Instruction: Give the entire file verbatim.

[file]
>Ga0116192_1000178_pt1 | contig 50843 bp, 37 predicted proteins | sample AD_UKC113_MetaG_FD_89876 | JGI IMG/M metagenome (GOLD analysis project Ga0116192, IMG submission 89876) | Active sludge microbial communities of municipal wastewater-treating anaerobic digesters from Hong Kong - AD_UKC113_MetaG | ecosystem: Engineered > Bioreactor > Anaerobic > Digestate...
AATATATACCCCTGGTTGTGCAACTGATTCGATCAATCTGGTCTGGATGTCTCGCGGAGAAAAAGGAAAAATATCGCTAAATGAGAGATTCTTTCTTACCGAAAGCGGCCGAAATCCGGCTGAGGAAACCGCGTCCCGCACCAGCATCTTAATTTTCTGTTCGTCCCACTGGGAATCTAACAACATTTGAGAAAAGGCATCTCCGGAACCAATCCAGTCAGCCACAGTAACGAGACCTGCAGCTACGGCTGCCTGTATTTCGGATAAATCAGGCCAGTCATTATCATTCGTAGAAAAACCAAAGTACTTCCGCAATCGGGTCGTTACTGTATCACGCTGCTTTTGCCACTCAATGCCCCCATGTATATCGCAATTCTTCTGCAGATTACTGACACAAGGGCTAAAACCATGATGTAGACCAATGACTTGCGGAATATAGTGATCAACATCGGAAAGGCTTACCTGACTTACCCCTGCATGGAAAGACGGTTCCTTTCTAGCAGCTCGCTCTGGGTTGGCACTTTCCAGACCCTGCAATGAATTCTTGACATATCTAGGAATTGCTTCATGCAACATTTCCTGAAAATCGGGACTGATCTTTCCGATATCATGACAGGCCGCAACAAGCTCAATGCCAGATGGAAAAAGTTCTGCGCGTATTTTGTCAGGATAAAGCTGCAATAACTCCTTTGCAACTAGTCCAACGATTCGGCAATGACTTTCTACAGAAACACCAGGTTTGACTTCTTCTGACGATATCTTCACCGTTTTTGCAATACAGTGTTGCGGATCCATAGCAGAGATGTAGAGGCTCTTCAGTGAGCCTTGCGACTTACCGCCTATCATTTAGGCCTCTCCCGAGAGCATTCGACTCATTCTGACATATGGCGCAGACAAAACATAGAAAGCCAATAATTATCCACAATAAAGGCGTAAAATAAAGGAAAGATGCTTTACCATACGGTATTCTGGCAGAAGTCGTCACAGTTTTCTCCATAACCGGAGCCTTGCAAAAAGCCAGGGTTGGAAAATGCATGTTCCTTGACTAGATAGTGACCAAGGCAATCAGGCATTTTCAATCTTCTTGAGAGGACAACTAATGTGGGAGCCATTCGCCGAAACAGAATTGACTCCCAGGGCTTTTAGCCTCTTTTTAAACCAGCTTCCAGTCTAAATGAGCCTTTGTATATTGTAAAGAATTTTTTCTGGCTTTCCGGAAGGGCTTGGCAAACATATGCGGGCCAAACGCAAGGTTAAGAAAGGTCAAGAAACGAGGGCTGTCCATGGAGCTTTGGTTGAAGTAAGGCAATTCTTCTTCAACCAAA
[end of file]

>Ga0116192_1000178_pt1 | contig 50843 bp, 37 predicted proteins | sample AD_UKC113_MetaG_FD_89876 | JGI IMG/M metagenome (GOLD analysis project Ga0116192, IMG submission 89876) | Active sludge microbial communities of municipal wastewater-treating anaerobic digesters from Hong Kong - AD_UKC113_MetaG | ecosystem: Engineered > Bioreactor > Anaerobic > Digestate...
AATATATACCCCTGGTTGTGCAACTGATTCGATCAATCTGGTCTGGATGTCTCGCGGAGAAAAAGGAAAAATATCGCTAAATGAGAGATTCTTTCTTACCGAAAGCGGCCGAAATCCGGCTGAGGAAACCGCGTCCCGCACCAGCATCTTAATTTTCTGTTCGTCCCACTGGGAATCTAACAACATTTGAGAAAAGGCATCTCCGGAACCAATCCAGTCAGCCACAGTAACGAGACCTGCAGCTACGGCTGCCTGTATTTCGGATAAATCAGGCCAGTCATTATCATTCGTAGAAAAACCAAAGTACTTCCGCAATCGGGTCGTTACTGTATCACGCTGCTTTTGCCACTCAATGCCCCCATGTATATCGCAATTCTTCTGCAGATTACTGACACAAGGGCTAAAACCATGATGTAGACCAATGACTTGCGGAATATAGTGATCAACATCGGAAAGGCTTACCTGACTTACCCCTGCATGGAAAGACGGTTCCTTTCTAGCAGCTCGCTCTGGGTTGGCACTTTCCAGACCCTGCAATGAATTCTTGACATATCTAGGAATTGCTTCATGCAACATTTCCTGAAAATCGGGACTGATCTTTCCGATATCATGACAGGCCGCAACAAGCTCAATGCCAGATGGAAAAAGTTCTGCGCGTATTTTGTCAGGATAAAGCTGCAATAACTCCTTTGCAACTAGTCCAACGATTCGGCAATGACTTTCTACAGAAACACCAGGTTTGACTTCTTCTGACGATATCTTCACCGTTTTTGCAATACAGTGTTGCGGATCCATAGCAGAGATGTAGAGGCTCTTCAGTGAGCCTTGCGACTTACCGCCTATCATTTAGGCCTCTCCCGAGAGCATTCGACTCATTCTGACATATGGCGCAGACAAAACATAGAAAGCCAATAATTATCCACAATAAAGGCGTAAAATAAAGGAAAGATGCTTTACCATACGGTATTCTGGCAGAAGTCGTCACAGTTTTCTCCATAACCGGAGCCTTGCAAAAAGCCAGGGTTGGAAAATGCATGTTCCTTGACTAGATAGTGACCAAGGCAATCAGGCATTTTCAATCTTCTTGAGAGGACAACTAATGTGGGAGCCATTCGCCGAAACAGAATTGACTCCCAGGGCTTTTAGCCTCTTTTTAAACCAGCTTCCAGTCTAAATGAGCCTTTGTATATTGTAAAGAATTTTTTCTGGCTTTCCGGAAGGGCTTGGCAAACATATGCGGGCCAAACGCAAGGTTAAGAAAGGTCAAGAAACGAGGGCTGTCCATGGAGCTTTGGTTGAAGTAAGGCAATTCTTCTTCAACCAAA